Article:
Onrusberg visit

On Sunday 4 November, a team consisting of David ZS1DDK, Jan ZS1VDV and Paul ZS1V visitted the 145.725 repeater site at Onrusberg with the intention of returning the repaired Tait repeater and retrieving the Kenwood TKR-750 which had been put there as a temporary measure.

David collected Jan at 06:45 and Paul at 07:15.  The team reached the site at around 09:30.  The Tait was re-installed and the Kenwood removed, but despite introducing a bandpass filter to the receive path, the Tait’s front-end was not suited to the high noise on the site.

Consequently, the Kenwood was returned to service.  The bandpass filter was left in place.

Photo: ZS1DDK

Piketberg Visit

On Saturday 3 November, Jan ZS1VDV and Paul ZS1V left Stellenbosch at 06:00 to visit the 145.625MHz repeater site at Voorstevlei near Piketberg.

Towards the end of October the UHF radio for the link from Piketberg to Hawequas locked into transmit.  The link repeater at Hawequas had to be temporarily disabled to prevent the rest of the link network also locking in transmit.

The team arrived at the Piketberg site at around 8am.  The problem was narrowed to a faulty buffer chip in the link controller.  The chip was replaced with a spare and the fault cleared.  The link controller was also updated to the latest firmware.  A bandpass filter was also added to the receive path.  That eliminated interference from a nearby DMR repeater.

At 09:45 the team packed up and departed Piketberg for Hawequas.  There, the link controller settings were adjusted and a damaged connector seal on one of the antennas was repaired.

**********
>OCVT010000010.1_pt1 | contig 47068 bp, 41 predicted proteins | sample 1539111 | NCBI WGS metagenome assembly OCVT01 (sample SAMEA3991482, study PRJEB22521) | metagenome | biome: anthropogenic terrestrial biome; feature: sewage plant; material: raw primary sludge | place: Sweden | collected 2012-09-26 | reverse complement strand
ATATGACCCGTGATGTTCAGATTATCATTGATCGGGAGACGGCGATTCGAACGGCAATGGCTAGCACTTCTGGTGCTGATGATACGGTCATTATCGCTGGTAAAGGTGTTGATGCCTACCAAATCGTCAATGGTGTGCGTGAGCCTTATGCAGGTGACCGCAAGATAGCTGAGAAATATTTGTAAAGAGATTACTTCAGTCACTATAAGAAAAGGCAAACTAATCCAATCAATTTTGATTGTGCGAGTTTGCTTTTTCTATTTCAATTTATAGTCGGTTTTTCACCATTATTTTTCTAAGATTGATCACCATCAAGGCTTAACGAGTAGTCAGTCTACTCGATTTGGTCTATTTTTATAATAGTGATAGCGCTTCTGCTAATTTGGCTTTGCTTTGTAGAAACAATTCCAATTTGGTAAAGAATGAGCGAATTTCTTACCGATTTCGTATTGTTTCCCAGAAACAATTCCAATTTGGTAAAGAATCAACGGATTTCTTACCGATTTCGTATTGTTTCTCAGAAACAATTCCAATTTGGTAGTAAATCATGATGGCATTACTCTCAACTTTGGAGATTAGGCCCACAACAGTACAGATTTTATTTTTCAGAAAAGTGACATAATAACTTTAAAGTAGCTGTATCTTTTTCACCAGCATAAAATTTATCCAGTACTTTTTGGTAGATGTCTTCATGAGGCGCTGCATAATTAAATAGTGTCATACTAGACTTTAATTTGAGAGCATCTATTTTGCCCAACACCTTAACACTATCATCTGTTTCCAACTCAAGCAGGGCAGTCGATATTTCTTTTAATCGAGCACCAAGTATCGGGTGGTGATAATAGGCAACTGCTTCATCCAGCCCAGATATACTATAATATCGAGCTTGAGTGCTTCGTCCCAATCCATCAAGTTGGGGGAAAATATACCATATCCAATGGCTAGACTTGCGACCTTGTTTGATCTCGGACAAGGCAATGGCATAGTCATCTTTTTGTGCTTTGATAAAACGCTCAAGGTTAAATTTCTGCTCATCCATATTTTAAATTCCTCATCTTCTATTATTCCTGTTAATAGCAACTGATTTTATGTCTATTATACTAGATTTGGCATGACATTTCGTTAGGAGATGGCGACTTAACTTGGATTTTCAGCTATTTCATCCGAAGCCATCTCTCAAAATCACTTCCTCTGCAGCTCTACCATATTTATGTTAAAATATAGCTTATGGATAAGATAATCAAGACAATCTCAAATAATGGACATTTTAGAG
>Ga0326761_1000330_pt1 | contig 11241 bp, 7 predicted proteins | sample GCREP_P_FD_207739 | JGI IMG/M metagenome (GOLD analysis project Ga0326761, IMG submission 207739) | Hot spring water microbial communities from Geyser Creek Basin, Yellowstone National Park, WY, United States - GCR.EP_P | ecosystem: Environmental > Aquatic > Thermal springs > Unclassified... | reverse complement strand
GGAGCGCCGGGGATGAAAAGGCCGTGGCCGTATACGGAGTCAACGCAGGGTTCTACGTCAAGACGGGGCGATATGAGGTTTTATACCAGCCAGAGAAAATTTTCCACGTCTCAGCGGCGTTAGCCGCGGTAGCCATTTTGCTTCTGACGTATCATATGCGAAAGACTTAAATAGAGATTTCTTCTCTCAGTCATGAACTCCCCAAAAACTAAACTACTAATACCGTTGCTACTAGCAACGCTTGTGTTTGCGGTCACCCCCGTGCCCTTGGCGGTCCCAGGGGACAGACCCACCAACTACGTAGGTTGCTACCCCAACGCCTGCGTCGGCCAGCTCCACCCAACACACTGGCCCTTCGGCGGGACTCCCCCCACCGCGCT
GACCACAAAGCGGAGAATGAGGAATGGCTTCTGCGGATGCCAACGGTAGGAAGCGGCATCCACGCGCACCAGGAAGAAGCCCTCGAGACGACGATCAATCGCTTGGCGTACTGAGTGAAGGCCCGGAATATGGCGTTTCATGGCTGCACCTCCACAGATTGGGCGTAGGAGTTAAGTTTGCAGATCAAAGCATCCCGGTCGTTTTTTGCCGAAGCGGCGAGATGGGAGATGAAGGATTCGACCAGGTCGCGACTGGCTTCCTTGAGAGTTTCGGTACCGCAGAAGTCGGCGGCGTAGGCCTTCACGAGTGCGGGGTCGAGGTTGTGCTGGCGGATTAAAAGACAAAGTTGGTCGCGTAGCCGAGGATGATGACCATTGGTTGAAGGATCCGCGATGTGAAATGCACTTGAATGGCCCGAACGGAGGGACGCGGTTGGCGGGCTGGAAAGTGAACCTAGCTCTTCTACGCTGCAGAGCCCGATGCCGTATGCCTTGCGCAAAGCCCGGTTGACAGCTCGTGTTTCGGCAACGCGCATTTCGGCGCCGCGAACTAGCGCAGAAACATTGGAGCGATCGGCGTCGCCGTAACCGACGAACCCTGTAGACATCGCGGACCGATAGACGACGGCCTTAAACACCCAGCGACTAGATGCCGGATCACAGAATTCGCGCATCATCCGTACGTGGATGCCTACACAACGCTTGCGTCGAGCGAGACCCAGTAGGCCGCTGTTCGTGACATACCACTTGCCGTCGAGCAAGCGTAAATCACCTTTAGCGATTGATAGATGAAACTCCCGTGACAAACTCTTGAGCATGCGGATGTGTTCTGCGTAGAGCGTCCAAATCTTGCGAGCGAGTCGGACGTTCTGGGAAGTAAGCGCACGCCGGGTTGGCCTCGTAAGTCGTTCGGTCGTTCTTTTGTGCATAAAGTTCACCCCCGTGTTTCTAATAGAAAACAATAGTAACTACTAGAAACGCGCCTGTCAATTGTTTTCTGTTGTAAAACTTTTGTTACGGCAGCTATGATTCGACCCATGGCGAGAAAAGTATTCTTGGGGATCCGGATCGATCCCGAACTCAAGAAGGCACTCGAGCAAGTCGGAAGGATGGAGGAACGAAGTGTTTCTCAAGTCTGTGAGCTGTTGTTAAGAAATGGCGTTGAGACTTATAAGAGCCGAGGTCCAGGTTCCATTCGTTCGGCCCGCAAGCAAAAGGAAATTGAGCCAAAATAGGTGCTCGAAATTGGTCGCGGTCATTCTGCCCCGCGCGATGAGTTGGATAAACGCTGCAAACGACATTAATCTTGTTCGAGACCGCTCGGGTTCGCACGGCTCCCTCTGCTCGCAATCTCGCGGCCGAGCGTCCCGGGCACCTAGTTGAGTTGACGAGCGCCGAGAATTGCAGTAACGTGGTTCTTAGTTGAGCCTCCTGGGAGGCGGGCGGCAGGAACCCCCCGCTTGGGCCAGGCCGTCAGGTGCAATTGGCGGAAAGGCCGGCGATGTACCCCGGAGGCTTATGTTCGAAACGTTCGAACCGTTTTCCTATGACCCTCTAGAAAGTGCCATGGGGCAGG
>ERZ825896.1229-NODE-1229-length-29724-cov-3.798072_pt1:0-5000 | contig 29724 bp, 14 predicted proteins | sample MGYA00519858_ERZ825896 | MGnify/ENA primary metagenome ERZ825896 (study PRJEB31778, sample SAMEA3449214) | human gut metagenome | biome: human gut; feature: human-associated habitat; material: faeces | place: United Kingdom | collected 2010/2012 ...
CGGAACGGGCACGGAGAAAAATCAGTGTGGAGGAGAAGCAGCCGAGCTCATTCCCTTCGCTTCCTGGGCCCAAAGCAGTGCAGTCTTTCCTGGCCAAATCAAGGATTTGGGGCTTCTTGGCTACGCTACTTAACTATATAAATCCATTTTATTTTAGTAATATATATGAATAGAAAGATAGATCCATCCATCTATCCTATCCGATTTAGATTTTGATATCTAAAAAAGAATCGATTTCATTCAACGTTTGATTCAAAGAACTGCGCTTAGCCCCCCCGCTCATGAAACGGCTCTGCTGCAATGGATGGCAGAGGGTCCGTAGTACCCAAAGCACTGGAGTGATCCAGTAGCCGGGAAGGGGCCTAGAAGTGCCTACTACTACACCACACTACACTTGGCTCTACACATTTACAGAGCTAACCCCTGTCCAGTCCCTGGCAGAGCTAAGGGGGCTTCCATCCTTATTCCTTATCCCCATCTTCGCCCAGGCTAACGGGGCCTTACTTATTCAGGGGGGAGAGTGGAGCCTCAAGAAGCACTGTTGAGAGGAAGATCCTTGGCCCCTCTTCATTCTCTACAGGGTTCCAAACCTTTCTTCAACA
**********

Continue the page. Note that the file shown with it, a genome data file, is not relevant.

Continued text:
The exterior temperature sensors at both Piketberg and Hawequa have not stood up to the elements and are faulty.

The team arrived home just after noon.

Constantiaberg maintenance

On Thursday 11 October, Mike ZS1TAF and Paul ZS1V took a day off work to take advantage of an opportunity to access the Constantiaberg Sentech site, home of the 145.700MHz repeater.

The site was last visited by Sean ZS1BSD and Paul ZS1V during mid-2017.  At the time, they diagnosed a problem with the antenna/feedline, but there were no Sentech personnel on site and so, despite being certified to climb, Paul could not attend to the antenna problem.  Since then, there have been numerous changes to the management at Sentech and communication has been difficult.  Gustav ZS1NZ, who works for Sentech, alerted the WCRWG to an upcoming Sentech maintenance run earlier in the week and so plans were hastily put in place for Mike and Paul to take leave and visit the site.